Every varmint hunter who roams the fields has run into a situation where the ideal gun for the job is not in the hands, but rather back home in the safe. It's why some predator callers haul both a rifle and shotgun along on every stand. I've got enough stuff to carry, so I refuse to lug two guns along.
Another approach that solves some problems is to carry more than one kind of ammo; thus tailoring the ammo, not the gun, to the job. It's an idea I've been playing around with using a .22-250 Rem.
The problem I'm working on solving with two kinds of ammo involves crows and magpies. These scavenger birds often show up when I'm calling predators, and as much as I'd love to gun them down, too, I won't risk spooking a canine to do it. Having a quiet air rifle along to pop these birds would be ideal, but it violates my one-gun style. Therefore, I've been playing around at shooting pellets out of a 22-250. The following is a process that seems to be working.
Size a dozen full-length cases and trim them all to a uniform length. Put a generous chamfer on the inside of the case mouths and drill the primer flash hole out to 1/8 inch.
This latter step is necessary to keep primers from backing out. However, cases with enlarged flash holes can be dangerous to reload with full power loads, so you need some way to mark them to alert yourself—or another handloader—that these cases are modified. The system I use is to spin them in a lathe or drill and cut/file a deep groove just forward of the rim. This serves no purpose other than to signal that this case is unsuitable for conventional reloading. It's a critical step, so don't overlook it. After this, the cases are ready for loading.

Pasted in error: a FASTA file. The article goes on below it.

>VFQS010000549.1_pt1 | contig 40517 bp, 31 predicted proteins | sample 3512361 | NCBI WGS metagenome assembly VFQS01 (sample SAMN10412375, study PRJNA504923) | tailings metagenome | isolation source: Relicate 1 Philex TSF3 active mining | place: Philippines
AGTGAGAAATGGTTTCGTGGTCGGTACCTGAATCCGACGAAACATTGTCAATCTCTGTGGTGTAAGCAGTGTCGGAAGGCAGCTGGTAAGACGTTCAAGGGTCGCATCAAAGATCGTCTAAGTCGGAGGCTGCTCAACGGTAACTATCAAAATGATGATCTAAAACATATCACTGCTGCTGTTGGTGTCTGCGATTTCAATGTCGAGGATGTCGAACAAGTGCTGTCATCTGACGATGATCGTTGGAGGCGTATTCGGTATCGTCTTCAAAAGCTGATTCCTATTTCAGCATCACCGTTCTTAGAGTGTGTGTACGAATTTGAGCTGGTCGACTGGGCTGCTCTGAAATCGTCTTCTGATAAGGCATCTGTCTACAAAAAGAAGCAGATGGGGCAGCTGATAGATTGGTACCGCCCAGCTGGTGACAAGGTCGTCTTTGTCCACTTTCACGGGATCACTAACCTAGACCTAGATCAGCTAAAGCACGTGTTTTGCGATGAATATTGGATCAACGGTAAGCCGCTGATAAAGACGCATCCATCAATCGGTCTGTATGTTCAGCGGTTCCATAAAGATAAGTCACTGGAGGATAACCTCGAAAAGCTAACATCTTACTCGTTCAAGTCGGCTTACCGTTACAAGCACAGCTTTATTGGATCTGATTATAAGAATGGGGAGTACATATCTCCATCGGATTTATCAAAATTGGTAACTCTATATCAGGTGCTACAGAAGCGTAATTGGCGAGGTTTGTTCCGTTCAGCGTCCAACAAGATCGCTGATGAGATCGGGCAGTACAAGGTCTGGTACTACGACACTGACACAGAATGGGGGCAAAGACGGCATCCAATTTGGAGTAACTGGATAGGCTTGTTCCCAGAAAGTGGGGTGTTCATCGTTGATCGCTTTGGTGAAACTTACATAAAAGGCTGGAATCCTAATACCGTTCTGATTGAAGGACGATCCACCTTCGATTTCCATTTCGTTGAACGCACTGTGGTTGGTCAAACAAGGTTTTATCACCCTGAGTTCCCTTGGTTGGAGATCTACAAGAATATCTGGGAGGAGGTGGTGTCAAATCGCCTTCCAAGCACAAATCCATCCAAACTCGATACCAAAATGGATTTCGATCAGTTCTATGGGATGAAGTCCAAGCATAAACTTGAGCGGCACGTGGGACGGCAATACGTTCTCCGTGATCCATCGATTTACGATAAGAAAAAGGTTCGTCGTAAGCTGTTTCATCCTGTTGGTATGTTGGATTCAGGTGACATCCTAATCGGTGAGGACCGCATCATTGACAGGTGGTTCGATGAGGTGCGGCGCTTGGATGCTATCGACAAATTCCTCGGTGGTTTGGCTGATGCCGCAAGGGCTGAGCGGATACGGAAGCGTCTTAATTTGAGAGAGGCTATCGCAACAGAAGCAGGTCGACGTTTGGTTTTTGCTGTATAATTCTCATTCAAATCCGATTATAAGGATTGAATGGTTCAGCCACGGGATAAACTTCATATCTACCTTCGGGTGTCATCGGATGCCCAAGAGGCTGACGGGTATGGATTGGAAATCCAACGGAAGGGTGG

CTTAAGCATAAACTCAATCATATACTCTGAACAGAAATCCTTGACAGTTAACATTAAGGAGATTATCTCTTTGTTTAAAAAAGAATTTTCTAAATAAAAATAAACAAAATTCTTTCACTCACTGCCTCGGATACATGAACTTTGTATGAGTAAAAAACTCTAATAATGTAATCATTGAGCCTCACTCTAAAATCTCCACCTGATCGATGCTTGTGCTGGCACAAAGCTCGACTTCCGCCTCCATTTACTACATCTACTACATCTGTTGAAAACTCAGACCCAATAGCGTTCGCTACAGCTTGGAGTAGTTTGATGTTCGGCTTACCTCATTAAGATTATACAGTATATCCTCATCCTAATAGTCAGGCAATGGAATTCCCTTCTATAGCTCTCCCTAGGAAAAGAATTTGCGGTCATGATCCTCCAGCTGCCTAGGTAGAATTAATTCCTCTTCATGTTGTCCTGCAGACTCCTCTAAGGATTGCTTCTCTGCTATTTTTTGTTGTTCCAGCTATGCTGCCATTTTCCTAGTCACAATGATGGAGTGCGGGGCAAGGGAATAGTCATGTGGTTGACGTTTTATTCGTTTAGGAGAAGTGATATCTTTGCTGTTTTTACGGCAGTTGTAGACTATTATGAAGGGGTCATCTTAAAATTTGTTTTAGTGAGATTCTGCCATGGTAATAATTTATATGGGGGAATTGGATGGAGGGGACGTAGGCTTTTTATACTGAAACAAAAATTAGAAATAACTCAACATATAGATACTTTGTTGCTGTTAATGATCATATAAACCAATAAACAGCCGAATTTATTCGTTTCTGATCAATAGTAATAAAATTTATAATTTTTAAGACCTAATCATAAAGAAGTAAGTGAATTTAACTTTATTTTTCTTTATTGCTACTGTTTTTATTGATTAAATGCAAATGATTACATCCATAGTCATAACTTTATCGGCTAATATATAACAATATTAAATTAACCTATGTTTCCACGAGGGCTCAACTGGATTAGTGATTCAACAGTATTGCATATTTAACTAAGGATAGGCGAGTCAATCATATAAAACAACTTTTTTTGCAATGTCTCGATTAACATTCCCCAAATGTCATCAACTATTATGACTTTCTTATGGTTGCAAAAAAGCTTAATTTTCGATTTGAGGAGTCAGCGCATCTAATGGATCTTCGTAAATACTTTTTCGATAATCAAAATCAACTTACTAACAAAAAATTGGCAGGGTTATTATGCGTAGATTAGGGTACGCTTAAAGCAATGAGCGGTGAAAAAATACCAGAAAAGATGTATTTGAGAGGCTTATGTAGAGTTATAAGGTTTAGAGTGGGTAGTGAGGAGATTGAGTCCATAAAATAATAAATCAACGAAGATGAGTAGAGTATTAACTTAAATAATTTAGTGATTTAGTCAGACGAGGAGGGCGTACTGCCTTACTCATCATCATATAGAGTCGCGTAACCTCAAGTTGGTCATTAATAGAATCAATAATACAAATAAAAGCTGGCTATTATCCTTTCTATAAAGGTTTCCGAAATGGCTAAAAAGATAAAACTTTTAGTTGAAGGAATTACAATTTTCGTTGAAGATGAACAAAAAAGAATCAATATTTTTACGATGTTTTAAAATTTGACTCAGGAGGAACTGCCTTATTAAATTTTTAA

Like any handloading process, it's first necessary to seat a primer. I use CCI 250s because that's what I have on the shelf, but I suspect any brand of magnum primer will work.
I then add 0.5 grains of Bullseye Powder. I know that's not much, and these loads can even be assembled without it, but adding this small amount of powder boosts velocity by about 200 fps without adding too much noise.
The final operation is to force a .22-cal. lead pellet into the neck of the case using just your fingers. I've tried six different pellets in my rifle and two show significantly better accuracy than the others. So, just like full power loads, it pays to experiment with components.
My chronograph says these pellets are averaging 635 fps, and I'm getting five-shot groups less than 2 inches at 22 yards. The noise produced is similar to an air rifle, but these loads are dirty and leave a lot of carbon in the barrel, so high volume shooting is likely out.
During load development, I've used an Otis Ripcord to keep me shooting with a relatively clean barrel. However, high-volume shooting is not the purpose of these loads; if that's on the agenda, use an air rifle. These loads are intended to be used sparingly, to eliminate the occasional bird when the ideal tool for the job isn't available.
So far, I haven't tried them out on warm targets, but that will come this fall. In the meantime, it's been a fun summertime project you might want to try yourself.